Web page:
David R Williams
Tremor is the most common movement disorder in the
community and is defined as a rhythmic oscillatory movement
of a body part. Classification of tremors is helpful for accurate
diagnosis, prognosis and treatment. Most tremors can be
separated according to the state in which they occur, that
is, during rest or action. Other clinical features, including
frequency, amplitude and associated neurological signs, further
This article describes some of the important clinical clues
that reliably separate tremors, including the rest tremors of
Parkinson disease and vascular midbrain lesions, or the action
tremors of enhanced physiological tremor, essential tremor and
Numerous treatment strategies exist for tremor, but focused,
selective use of appropriate medications requires accurate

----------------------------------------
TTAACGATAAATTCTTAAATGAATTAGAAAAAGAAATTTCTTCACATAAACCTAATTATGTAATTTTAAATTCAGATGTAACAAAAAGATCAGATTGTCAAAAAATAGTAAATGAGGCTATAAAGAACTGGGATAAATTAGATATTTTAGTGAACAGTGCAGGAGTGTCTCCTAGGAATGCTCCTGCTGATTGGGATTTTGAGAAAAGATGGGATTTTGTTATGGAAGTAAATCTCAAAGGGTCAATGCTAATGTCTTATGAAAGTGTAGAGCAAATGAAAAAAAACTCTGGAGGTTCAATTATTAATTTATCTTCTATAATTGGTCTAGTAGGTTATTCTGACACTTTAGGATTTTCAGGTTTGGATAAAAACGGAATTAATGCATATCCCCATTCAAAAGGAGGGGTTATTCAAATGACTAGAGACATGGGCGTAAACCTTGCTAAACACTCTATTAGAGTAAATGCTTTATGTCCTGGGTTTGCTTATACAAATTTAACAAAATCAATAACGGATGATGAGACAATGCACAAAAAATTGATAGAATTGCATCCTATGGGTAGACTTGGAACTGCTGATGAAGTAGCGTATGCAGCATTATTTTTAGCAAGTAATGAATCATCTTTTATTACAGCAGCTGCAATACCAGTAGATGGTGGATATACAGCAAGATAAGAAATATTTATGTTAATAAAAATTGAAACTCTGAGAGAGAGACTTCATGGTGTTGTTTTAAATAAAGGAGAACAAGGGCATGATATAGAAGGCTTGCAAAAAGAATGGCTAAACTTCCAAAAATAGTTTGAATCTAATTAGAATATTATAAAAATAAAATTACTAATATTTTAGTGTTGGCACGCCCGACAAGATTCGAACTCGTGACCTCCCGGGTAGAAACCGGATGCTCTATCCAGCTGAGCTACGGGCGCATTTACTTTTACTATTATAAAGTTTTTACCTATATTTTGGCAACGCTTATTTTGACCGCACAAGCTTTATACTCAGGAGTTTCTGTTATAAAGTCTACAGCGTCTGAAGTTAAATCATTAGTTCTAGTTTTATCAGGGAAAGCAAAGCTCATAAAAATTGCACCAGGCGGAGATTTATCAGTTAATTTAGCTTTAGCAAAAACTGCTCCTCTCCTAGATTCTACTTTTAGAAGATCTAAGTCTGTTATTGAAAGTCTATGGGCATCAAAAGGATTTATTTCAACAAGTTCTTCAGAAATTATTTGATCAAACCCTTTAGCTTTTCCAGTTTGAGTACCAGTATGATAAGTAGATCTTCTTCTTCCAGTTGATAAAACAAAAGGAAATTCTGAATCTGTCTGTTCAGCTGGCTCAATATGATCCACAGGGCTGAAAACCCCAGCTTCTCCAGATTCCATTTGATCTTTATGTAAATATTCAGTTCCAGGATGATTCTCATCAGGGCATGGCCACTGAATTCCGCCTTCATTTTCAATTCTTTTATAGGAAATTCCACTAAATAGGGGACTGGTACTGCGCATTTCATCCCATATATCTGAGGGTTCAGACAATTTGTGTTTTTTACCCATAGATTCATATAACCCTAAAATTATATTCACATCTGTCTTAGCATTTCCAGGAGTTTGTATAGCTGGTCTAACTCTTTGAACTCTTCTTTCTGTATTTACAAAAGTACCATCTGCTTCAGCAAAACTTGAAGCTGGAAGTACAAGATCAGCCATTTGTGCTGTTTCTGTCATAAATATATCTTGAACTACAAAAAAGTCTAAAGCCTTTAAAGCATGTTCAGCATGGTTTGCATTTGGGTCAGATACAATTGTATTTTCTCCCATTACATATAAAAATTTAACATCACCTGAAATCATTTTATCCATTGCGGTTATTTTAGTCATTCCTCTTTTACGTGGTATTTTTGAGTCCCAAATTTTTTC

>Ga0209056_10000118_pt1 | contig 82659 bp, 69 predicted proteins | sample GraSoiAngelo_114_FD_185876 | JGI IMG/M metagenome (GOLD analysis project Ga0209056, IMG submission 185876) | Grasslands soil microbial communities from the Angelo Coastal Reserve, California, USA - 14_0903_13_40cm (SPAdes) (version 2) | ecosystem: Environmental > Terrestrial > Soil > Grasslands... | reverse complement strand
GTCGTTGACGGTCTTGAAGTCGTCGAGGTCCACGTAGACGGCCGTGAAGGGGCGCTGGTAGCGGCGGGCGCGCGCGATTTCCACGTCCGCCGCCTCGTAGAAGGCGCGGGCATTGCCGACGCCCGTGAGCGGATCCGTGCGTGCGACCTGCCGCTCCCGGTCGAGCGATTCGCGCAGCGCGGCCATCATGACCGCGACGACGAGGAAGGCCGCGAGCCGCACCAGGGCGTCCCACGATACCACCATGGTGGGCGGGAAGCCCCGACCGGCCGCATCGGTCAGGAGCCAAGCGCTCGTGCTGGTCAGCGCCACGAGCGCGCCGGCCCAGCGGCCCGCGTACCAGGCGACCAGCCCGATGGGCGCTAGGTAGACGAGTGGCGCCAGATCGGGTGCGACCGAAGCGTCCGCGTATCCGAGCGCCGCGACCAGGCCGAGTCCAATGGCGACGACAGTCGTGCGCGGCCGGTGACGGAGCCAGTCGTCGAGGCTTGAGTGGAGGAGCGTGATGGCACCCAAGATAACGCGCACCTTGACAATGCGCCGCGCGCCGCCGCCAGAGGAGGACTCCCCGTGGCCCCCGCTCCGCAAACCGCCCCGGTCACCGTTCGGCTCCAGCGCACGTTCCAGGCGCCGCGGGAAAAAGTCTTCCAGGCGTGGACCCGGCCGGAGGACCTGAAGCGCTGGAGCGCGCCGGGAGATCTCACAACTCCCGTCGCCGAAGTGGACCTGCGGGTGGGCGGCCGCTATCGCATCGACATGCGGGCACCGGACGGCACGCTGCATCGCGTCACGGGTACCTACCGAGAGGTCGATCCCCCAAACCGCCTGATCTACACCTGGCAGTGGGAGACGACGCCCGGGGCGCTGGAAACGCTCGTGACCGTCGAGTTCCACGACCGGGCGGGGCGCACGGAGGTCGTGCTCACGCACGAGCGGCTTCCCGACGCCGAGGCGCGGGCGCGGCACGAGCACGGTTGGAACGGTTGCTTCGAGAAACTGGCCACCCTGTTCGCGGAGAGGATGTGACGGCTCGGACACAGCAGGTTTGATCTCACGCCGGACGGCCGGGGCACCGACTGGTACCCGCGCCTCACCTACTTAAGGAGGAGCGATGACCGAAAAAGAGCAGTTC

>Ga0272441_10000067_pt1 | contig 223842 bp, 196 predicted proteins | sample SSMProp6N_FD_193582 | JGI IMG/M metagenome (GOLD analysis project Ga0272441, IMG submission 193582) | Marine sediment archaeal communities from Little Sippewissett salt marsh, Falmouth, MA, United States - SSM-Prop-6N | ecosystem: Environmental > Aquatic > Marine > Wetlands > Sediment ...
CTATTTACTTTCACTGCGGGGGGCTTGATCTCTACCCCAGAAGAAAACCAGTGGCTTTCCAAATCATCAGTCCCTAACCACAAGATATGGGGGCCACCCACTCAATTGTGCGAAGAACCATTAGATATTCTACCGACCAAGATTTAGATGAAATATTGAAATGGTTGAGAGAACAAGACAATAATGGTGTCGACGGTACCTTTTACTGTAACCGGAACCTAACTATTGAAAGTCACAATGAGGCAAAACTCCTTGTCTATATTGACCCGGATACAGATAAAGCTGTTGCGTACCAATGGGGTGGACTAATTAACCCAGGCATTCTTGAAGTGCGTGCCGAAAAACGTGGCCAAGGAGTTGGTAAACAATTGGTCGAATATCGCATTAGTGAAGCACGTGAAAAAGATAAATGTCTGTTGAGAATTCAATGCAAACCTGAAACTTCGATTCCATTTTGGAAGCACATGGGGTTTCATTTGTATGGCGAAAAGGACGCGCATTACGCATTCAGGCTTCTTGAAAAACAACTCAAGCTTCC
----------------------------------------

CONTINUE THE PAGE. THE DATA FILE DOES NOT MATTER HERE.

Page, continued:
clinical diagnosis. Diagnostic certainty is essential as functional
neurosurgery (deep brain stimulation) offers a realistic treatment
option for many patients with severe tremor.
Tremor describes an oscillatory, rhythmic involuntary movement of a body part and is the most common movement disorder in the community.1–4 Although tremor can involve any part of the body, hands are the most common site. In general, tremor is a descriptive term, but the underlying cause and classification of tremor can usually be determined based on history and observation and aided by investigations when indicated.
Download the PDF for the full article.